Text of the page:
This year was laden with cybersecurity challenges pertaining to “opportunistic attackers” and attempts to compromise individuals’ computers for credentials and financial information harvesting. In 2019, new technologies and channels will come to market, opening up additional threat vectors for hackers to explore and attack. As businesses prepare for 2019, below is a list of cyber risks that could impact mid-tier enterprises and their employees, as well as a list of proactive tips for circumventing these potential threats.

Phishing Will Remain King

Although far from novel, phishing or Business Email Compromise (BEC) will remain the primary method of attack in 2019. Hackers could deploy this method as a targeted attack or as an opportunistic “wide net” type attack. Phishing attempts have become more sophisticated over time and can appear to come from one’s bank, asking them to verify bank information after a recent trip, or an email that appears to be from one’s supervisor asking them to download and sign an important company-wide document.

In general, clicking on links in emails is extremely dangerous, especially links that you weren’t expecting or do not recognize. Moving into 2019, be extremely cautious of clicking on links that are sent via email from both known and/or unknown sources.

Preventative Strategies:

  1. Verify with the sender (when possible) that they are the person that sent you the link if you don’t recognize the domain on the link and are not expecting said an email.
  2. Treat all email links to documents or sensitive login pages as suspect. Links should be automatically tested with sophisticated sandboxes for phishing and/or malware attacks before landing in users’ inboxes. This is best done with sophisticated email security technology (i.e. technology that tests not only signatures and links but attachments too).
  3. When in doubt, go to a company’s website directly rather than clicking on a link in an email.

Document/PDF Attacks Will Re-Emerge

Cybercriminals will leverage users’ trust in PDFs and Microsoft Office applications as a new attack vector. A typical attack involves either attaching documents to an email (that contain malicious content) or getting users to click on a linked document resulting in a download. Either way, the hacker’s goal is to get an individual to download a random “executable,” disguised as a normal document.  The reason this technique remains dominant amongst hackers is because it relies on something technology cannot fix – innate human curiosity. For example, people are likely to click on juicy-sounding attachments such as “Payroll2019.xlsx” or ones that play on people’s fears such as “JohnDoe_IRS_Police_Warrant_Open_Immediately.docx.”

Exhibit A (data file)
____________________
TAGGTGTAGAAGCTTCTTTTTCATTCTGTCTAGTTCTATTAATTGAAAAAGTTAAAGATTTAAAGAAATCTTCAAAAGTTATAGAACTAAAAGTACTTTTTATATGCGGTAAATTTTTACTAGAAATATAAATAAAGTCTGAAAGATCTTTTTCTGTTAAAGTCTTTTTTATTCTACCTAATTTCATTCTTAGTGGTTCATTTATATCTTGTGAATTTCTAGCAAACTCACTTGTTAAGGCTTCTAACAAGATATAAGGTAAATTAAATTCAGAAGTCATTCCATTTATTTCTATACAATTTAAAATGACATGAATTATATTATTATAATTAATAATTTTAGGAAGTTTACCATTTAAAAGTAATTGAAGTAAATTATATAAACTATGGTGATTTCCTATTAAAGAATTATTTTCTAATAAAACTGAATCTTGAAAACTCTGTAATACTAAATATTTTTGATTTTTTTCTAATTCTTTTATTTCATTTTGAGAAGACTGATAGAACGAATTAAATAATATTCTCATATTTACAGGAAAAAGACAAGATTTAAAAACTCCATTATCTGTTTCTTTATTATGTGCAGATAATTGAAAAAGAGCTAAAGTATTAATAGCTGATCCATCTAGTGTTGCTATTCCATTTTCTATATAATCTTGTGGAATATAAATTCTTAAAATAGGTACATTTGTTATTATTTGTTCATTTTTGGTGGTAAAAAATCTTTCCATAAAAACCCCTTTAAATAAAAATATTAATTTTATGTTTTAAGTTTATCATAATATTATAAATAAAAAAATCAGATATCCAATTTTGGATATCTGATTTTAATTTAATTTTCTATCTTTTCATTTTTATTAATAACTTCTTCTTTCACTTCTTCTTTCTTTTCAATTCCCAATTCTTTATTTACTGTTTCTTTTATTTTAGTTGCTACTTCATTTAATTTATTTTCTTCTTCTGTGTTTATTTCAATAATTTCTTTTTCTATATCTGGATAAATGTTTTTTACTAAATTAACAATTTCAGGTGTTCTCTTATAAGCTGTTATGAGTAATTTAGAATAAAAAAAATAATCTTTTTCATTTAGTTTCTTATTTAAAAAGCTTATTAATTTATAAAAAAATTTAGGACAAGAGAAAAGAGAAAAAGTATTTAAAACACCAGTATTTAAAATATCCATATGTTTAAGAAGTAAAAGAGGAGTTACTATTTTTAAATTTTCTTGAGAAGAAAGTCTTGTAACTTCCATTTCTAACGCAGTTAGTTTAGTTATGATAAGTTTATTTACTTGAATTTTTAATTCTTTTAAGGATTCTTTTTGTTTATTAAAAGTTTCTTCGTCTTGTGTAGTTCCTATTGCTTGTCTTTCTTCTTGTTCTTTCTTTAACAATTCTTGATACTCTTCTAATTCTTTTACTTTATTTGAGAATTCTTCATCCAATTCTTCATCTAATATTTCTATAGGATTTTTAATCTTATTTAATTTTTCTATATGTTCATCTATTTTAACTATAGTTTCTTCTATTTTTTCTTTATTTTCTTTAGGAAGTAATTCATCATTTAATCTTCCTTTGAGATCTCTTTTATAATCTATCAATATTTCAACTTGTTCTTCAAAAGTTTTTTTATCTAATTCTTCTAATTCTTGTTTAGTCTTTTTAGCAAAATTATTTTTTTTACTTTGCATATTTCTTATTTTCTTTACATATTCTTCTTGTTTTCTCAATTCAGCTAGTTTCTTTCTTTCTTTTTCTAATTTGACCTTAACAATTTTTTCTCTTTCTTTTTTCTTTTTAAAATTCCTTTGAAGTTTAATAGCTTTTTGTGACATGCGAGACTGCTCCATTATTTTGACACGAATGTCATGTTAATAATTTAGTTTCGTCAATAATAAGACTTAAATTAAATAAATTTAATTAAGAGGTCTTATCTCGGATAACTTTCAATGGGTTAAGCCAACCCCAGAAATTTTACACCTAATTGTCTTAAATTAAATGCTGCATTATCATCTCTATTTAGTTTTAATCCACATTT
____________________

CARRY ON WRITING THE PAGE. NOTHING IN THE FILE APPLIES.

Preventative Strategies:

  1. Pay attention to the newest versions of Adobe Acrobat and Microsoft Office that has patched these issues and continue to update your computer with the newest versions as a safeguard to protect your computer and your data when opening attachments and/or documents.
  2. Conduct an in-depth analysis of all incoming documents. Treat all documents (via emails, browser downloads and email links) as executables and, when possible, run all downloadable documents through a security software that has sandboxing analysis.

Password Reuse Needs to be Reworked

Due to onerous password complexity requirements, people often re-use similar and predictable passwords across professional and personal websites and portals. In many cases, threat actors can hack into badly designed and/or badly protected password databases on a 3rd tier website and capture full user credentials that can later be used to gain access into personal emails as well as corporate systems. 

Preventative Strategies:

  1. Implement cloud-based single sign-on with two-factor authentication for your personal and company websites and databases. Users will be thankful for the convenience and this will eliminate password reuse.
  2. Eliminate password complexity requirements as well as 8-character password limits. In fact, earlier this year, NIST reversed their stance on regular password rotation as a “best practice” and now recommends creating longer passwords without crazy requirements. 
  3. Integrate cloud-based, SaaS-facing identity management platforms into your company’s cyber-infrastructure strategy to better regulate individuals and devices.

Disconnect Connected Devices

More and more devices (i.e. cars, thermostats, light bulbs, Google Home/Alexa, phones, etc.) are being hyper-connected with little to no oversight. With the insurgence of IoT-based attacks threatening consumers’ privacy, information and identities in 2018, companies need to be mindful of being too-interconnected.

Preventative Strategies:

  1. Do not allow employees to connect “personal IoT” devices to your sensitive networks. Segmented-off guest WiFi networks may be ok for such devices. Physical jacks in the finance department might not be ok.  
  2. Educate employees on the risks and threats associated with linking a majority of one’s account information to smart technology products.

To better prepare one’s company and employees for the above cyberattacks, look to implement cybersecurity processes and strategies that are both layered, automatic and dynamic. Consider leveraging a mix of devices and controls, including: next-generation firewalls, email security solutions, real-time cloud sandboxing, secure mobile access controls, etc. Once deployed, these tips, technologies and tools could potentially eliminate 90 percent of your company’s overall threat surface in 2019.